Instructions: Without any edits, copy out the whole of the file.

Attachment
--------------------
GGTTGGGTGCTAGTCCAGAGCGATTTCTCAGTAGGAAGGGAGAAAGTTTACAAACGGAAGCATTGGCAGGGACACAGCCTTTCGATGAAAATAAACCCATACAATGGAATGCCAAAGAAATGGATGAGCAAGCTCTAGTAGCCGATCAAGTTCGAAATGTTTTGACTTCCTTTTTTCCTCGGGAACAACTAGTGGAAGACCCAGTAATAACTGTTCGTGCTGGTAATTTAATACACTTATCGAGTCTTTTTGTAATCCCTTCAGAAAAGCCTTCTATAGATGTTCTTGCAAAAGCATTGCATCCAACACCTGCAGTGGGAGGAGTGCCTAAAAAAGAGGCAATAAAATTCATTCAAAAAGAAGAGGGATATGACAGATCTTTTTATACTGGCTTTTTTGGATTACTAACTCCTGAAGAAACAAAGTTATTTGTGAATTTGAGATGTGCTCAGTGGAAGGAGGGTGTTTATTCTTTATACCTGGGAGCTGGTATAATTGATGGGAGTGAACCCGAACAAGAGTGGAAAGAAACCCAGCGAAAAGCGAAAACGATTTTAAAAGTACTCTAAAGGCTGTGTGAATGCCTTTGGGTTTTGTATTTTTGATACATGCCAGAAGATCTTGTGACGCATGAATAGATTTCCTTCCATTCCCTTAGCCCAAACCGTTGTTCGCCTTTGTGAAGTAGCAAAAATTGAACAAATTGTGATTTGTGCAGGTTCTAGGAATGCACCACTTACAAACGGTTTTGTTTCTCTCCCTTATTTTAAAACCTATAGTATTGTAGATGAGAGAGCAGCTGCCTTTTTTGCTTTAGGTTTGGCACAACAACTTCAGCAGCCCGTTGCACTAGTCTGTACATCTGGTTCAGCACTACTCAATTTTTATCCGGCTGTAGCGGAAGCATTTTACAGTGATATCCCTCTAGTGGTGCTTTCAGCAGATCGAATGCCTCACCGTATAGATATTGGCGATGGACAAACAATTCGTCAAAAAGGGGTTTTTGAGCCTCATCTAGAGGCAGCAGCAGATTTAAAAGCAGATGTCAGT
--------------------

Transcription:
GGTTGGGTGCTAGTCCAGAGCGATTTCTCAGTAGGAAGGGAGAAAGTTTACAAACGGAAGCATTGGCAGGGACACAGCCTTTCGATGAAAATAAACCCATACAATGGAATGCCAAAGAAATGGATGAGCAAGCTCTAGTAGCCGATCAAGTTCGAAATGTTTTGACTTCCTTTTTTCCTCGGGAACAACTAGTGGAAGACCCAGTAATAACTGTTCGTGCTGGTAATTTAATACACTTATCGAGTCTTTTTGTAATCCCTTCAGAAAAGCCTTCTATAGATGTTCTTGCAAAAGCATTGCATCCAACACCTGCAGTGGGAGGAGTGCCTAAAAAAGAGGCAATAAAATTCATTCAAAAAGAAGAGGGATATGACAGATCTTTTTATACTGGCTTTTTTGGATTACTAACTCCTGAAGAAACAAAGTTATTTGTGAATTTGAGATGTGCTCAGTGGAAGGAGGGTGTTTATTCTTTATACCTGGGAGCTGGTATAATTGATGGGAGTGAACCCGAACAAGAGTGGAAAGAAACCCAGCGAAAAGCGAAAACGATTTTAAAAGTACTCTAAAGGCTGTGTGAATGCCTTTGGGTTTTGTATTTTTGATACATGCCAGAAGATCTTGTGACGCATGAATAGATTTCCTTCCATTCCCTTAGCCCAAACCGTTGTTCGCCTTTGTGAAGTAGCAAAAATTGAACAAATTGTGATTTGTGCAGGTTCTAGGAATGCACCACTTACAAACGGTTTTGTTTCTCTCCCTTATTTTAAAACCTATAGTATTGTAGATGAGAGAGCAGCTGCCTTTTTTGCTTTAGGTTTGGCACAACAACTTCAGCAGCCCGTTGCACTAGTCTGTACATCTGGTTCAGCACTACTCAATTTTTATCCGGCTGTAGCGGAAGCATTTTACAGTGATATCCCTCTAGTGGTGCTTTCAGCAGATCGAATGCCTCACCGTATAGATATTGGCGATGGACAAACAATTCGTCAAAAAGGGGTTTTTGAGCCTCATCTAGAGGCAGCAGCAGATTTAAAAGCAGATGTCAGT